When IT people discuss Mean Time Between Failure (MTBF), the most common focus is on disk drives. We all know the basics for instance – the more drives you put in an array, the lower the cumulative MTBF, etc.
What impact does virtualisation have on MTBF though? Are there any published studies? I suspect not yet.
I’ll be clear from the outset: I like virtualisation.
Just because I like it though doesn’t lead me to question how many sites (particularly smaller ones) implement it, and the risks that they carry of effectively decreased MTBF by putting too many eggs in one basket.
Consider for instance a small business that decides, as part of an infrastructure refresh, to replace their current fileserver, directory server, mail server, database server and internet gateway server with a single VMware ESX server. (We’ll assume of course that they do not virtualise their backup server – something you should never do.)
So, instead of having five primary production servers, each of which has some chance of experiencing a catastrophic failure, we now have one primary production server which can still experience catastrophic failure. I’m not talking at the OS layer here (though that’s still relevant), but at the hardware layer.
Let’s be honest with ourselves – this is IT, and things can go wrong in IT just as they can anywhere else.
Now, in a small business such as the above, it can be argued that the loss of any one server is likely to cause a fair to serious inconvenience, but in each case, other functions are likely to still be carried out while the hardware is being repaired. If people can’t email, they may be able to catch up on some documentation or file related work. If people can’t access the database, they may be able to process things manually while still emailing, etc.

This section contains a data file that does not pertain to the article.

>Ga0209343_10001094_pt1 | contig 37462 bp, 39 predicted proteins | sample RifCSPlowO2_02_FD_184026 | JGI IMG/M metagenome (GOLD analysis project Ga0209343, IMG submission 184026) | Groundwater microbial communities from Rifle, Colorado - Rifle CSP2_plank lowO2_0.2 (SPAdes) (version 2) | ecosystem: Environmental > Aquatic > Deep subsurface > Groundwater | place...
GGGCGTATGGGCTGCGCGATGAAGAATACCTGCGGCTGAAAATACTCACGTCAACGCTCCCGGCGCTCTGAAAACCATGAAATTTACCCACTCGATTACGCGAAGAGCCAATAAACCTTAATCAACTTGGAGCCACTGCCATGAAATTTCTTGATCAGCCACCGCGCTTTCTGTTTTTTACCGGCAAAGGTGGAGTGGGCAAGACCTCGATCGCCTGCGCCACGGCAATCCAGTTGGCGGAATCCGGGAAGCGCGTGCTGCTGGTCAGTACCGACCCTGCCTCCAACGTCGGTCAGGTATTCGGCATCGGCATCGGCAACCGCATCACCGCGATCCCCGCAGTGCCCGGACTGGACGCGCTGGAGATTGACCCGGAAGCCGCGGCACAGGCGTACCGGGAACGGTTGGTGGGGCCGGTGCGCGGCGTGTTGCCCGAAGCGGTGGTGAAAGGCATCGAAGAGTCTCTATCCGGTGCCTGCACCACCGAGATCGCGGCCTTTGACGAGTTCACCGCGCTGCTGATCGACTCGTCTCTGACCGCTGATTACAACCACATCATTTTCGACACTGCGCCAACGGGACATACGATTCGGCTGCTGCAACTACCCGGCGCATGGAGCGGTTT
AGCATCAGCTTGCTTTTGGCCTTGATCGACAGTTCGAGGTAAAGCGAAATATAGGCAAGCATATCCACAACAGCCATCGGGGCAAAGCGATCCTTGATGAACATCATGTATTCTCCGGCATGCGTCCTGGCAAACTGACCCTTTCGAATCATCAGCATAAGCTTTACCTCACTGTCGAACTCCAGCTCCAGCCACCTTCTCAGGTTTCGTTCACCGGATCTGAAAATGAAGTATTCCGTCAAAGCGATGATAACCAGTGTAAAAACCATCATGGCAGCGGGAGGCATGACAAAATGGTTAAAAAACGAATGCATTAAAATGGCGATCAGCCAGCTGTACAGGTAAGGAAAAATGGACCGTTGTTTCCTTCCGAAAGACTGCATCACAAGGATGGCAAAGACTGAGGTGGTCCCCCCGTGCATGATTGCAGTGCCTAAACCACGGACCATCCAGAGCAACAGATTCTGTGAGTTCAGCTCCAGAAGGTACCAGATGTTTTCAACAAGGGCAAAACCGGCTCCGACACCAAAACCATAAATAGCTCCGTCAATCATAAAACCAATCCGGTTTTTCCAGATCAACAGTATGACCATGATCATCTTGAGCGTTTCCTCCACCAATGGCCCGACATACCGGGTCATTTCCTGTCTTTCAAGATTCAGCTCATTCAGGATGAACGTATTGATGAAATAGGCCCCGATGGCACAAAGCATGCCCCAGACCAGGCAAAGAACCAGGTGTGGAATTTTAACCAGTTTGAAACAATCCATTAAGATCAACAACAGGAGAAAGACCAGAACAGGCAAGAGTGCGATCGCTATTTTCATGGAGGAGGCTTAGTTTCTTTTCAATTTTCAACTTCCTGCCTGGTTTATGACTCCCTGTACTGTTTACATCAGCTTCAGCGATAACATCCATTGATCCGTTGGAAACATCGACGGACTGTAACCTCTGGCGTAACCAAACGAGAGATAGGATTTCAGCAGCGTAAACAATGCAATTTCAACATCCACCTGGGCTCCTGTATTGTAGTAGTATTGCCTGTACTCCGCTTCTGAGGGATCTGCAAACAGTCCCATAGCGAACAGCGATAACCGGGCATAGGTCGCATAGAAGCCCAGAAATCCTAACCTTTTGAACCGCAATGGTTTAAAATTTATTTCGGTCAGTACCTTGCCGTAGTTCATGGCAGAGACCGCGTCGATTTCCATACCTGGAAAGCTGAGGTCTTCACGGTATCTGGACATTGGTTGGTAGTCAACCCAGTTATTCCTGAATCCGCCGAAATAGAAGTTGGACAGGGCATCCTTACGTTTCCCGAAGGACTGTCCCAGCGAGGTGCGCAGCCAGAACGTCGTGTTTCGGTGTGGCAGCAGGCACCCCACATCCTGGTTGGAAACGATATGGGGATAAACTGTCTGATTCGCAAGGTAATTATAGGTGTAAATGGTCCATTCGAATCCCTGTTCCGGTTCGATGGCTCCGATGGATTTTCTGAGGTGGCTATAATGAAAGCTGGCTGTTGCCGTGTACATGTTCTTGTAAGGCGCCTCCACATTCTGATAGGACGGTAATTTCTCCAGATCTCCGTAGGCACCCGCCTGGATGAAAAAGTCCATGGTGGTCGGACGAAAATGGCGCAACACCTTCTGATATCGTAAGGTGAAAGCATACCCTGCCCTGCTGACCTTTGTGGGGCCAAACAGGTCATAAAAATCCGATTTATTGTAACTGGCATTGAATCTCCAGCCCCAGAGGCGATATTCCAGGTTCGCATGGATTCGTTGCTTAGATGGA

If all five servers go down at once, that’s a significantly more challenging proposition.
Anyone with exposure to virtualisation, high availability/redundancy or data protection should see what is needed here – a second server, shared storage and the ability to have guest systems moved from one virtualisation server to the other. (In smaller companies it may be achieved instead by just having a standby server with storage that can be accessed by the other host if necessary.)
However, it’s clear there’s more to running a virtualised environment than just whacking a big server in and virtualising the hosts that are already in the computer room.
Companies that are now just starting to adopt virtualisation may feel that it’s a mature enough industry that the time is ripe for jumping in – and they’re right. In fact, it’s been mature enough for long enough that virtualisation is practically old hat.
Regardless of the maturity of virtualisation though, it doesn’t change the fact that you’re still at the mercy of hardware failures (or other critical virtualisation-host failures), and you still have to design your systems to provide the appropriate level of protection you can (a) afford and (b) is necessary. When doing cost comparisons, it’s not appropriate to compare say, the cost of replacing 5 servers with another 5 servers vs replacing 5 servers with 1 beefier server – virtualised services should never be about putting all the eggs in just one basket.
Without that consideration, it’s too easy to see MTBF for your computing environment fall through the floor – and blame virtualisation technology instead of the real culprit: the practical implementation.